My first PR for a Rust project

I’ve been doing a lot of Rust recently together with my colleague and friend Preethi Kumar. If you’ve been following us over at Adventures in Rust, you’ll know we’re building a toy HTTP server as our learning project.

While getting help from the #rust-beginners IRC channel, which is excellent for newbies btw, I came across people talking about this Rust HTTP client project, reqwest.

Looked at the issues posted at the repo and immediately felt motivated to solve atleast one of those issues. I tried to find the easiest one based on the issue title and this one seemed doable.

Checked with the maintainer Sean McArthur if I can work on this and he gave me the green signal.

The issue was about filtering certain sensitive headers before redirecting to a location on a different domain than the original domain (eg. redirecting from to You don’t want your cookies to be available to that shady website now, do you?).

I then forked and cloned the repo and started going through the code. The codebase was split mainly into the files,, and

The file had the meat of the project and found the place where I might need to make the additions needed for this feature to work.

Ran the tests using cargo test before I proceeded any further and they all reported green.

The first step here is to figure out if the redirect was happening between two different domains (or hosts). At this place in the source we have access to both the previous and current URLs.

Was initially dreading that I might have to manually parse the host portion of the URLs but then figured out that the variables I had access to were of type hyper::Url which has this method fn host(&self) -> Option<Host<&str>> that gives me what I needed.

What type are you?

Figuring out the type of a value you have should be one of the easiest things in Rust. But since I’m rather new to Rust and the reqwest project, I found it a little difficult to figure out what type the url value was. They had used some generics as well which did not help me comprehend quickly.

So I let the compiler tell me what I needed. How? Simply call a random function on the value, for instance! And the compiler will gladly tell you the type you’re dealing with.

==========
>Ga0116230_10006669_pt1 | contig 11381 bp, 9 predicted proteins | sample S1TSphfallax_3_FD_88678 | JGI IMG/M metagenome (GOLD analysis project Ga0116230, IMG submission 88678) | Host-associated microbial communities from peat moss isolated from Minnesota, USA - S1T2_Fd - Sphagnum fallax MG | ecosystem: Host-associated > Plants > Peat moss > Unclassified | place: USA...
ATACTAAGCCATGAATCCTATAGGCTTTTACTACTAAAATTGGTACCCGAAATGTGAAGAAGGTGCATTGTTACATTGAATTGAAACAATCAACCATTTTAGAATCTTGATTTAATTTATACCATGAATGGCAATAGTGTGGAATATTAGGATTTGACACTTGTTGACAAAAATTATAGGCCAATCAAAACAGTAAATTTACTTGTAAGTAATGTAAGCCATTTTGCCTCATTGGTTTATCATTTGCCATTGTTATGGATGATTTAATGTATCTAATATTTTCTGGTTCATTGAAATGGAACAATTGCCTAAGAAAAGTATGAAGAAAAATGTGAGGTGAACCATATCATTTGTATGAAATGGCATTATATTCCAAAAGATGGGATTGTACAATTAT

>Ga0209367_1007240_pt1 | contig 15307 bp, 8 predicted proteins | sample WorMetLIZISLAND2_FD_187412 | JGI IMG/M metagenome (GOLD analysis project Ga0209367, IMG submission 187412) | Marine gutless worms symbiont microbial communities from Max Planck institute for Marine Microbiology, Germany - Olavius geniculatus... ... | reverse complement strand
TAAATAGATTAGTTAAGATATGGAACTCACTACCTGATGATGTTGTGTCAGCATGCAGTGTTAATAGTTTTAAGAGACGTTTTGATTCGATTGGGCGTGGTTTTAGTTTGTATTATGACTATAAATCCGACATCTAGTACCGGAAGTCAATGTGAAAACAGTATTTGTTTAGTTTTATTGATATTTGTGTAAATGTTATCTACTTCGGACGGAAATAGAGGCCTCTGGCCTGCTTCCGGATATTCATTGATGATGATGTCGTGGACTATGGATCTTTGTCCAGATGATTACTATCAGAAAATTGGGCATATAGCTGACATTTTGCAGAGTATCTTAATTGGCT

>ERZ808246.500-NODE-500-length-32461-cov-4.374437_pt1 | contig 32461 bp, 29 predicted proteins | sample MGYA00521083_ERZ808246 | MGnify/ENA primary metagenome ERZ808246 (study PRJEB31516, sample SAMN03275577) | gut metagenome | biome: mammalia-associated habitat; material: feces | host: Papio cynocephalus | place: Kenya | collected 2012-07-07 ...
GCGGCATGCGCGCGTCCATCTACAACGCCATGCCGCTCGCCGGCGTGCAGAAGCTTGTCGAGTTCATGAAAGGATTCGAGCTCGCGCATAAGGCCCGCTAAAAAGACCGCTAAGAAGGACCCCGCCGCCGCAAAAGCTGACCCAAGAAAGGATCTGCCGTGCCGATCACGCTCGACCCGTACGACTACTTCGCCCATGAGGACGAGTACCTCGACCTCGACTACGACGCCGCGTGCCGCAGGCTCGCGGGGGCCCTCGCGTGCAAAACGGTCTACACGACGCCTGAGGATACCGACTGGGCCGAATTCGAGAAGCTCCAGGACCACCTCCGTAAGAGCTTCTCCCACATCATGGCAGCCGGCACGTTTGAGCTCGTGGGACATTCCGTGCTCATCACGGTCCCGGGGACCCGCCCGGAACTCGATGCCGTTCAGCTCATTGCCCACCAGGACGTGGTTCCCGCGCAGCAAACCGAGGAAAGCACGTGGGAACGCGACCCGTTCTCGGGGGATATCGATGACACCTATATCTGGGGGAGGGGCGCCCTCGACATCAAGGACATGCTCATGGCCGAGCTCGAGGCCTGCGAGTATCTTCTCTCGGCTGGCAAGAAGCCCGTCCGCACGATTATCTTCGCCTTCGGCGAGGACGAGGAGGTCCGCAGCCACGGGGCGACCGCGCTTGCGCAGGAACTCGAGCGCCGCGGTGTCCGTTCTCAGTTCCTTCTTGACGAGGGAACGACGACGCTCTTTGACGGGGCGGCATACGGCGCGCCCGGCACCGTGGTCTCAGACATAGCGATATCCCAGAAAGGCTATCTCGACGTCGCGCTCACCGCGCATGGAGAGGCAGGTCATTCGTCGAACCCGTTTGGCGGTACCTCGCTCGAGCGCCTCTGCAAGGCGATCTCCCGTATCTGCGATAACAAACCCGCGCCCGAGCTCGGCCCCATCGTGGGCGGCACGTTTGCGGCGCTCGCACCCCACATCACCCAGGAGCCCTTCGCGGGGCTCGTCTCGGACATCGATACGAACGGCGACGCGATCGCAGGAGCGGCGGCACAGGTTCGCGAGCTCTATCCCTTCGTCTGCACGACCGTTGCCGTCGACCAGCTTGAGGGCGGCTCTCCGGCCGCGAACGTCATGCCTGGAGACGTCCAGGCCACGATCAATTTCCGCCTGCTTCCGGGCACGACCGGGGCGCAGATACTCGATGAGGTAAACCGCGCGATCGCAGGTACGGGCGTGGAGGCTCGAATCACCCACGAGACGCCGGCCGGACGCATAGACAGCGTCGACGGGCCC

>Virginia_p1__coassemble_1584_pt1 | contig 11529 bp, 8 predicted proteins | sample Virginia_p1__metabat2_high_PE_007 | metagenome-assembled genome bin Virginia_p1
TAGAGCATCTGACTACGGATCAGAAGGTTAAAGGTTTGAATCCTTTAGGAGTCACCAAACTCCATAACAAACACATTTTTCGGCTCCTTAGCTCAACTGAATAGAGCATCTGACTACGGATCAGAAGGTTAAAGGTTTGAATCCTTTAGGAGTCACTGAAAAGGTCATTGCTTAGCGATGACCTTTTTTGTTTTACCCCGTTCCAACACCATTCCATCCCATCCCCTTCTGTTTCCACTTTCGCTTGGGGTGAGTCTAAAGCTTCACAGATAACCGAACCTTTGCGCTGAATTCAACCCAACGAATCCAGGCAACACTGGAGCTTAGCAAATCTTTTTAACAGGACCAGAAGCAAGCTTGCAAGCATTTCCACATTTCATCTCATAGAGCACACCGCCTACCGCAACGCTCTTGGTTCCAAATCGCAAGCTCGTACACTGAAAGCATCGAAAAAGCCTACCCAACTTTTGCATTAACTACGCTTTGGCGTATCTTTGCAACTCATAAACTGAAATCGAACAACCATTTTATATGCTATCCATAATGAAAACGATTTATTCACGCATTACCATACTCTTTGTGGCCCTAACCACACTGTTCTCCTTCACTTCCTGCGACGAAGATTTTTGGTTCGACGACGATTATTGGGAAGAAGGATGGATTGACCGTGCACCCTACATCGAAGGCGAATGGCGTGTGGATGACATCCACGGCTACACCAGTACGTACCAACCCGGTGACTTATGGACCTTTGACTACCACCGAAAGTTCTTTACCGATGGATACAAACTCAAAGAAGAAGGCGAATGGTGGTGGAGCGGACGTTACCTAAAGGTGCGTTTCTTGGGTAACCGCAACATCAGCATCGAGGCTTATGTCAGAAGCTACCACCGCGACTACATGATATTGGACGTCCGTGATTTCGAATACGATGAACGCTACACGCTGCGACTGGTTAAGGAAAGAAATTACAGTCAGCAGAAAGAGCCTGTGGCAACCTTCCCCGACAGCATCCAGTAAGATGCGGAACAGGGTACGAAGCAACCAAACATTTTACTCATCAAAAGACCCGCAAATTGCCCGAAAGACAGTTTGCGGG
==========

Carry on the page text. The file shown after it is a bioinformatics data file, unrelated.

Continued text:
This is a handy trick that we can use when you’re in the middle of a large project trying to figure out types! :)

The Meat

I had the current and previous hosts now. All I had to do then was compare them and if they’re different, remove some of the headers before following the redirect. Here’s how I did it —

A nice benefit of having types

I’ve always thought having a static type system would not be fun at all. But Rust is slowly changing my opinion.

The hyper crate has taken an approach of creating types for almost all HTTP headers. This has let them specify exactly the values each header can take and their format, and the way they would be serialised in the HTTP packet.

This provides a lot of safety and reduces a whole class of problems all together.

They also have a way to create use headers that do not have a type using the set_raw() and other such functions.

The turbofish

This weird syntax you see, ::<Cookie> , you see up there used on the headers.remove() function is called turbofish in Rust.

Like I described before, the hyper crate has typed headers. The crate has a struct Headers which is a wrapper around a HashMap — basically a collection of Header values.

This struct has a function remove() , but when you call headers.remove() , the compiler has no way of knowing which type of Header you’re trying to remove from the map.

From the source, we see that this — pub fn remove<H: Header + HeaderFormat>(&mut self) -> bool is the signature of the function. We can see that they’ve used a generic type H in there. But it does not take any arguments that clarify what type H takes.

In such cases, there is an ambiguity and we need to help the compiler along. And that’s where the turbofish comes in. So, when you do something like — headers.remove::<Cookie>() , you’re basically specialising the generic type H as Cookie .

Had a tough time understanding this and huge thanks to user kmc on #rust-beginners for the help! ❤

Tests & Wrap up

The project has a lot of integration tests and unit tests. For integration tests, they use a custom mock server which was pretty interesting and intuitive to use. But in our case we needed to test a situation where the redirect was happening between two different hosts. It looked like I had to make some changes to the server for this. I checked with the maintainer and he was okay with writing unit tests for the moment.

So that’s what I did. And btw, these were my very first tests in Rust. Yay! :D

That’s the story of how I got my very first open source contribution done in Rust. Looking forward to contributing more.

Preethi Kumar and I have been looking at lately and hoping to get involved in that effort soon!

I’m sure you’re curious about what’s going on with our rust-httpd project. It’s been a busy few weeks for us here as our office, Spritle, moved to a new space **BIG SMILES**. We managed to put in some time to polish our CGI server implementation a bit. Hoping to spend more time next week!

Do follow our work at Adventures in Rust.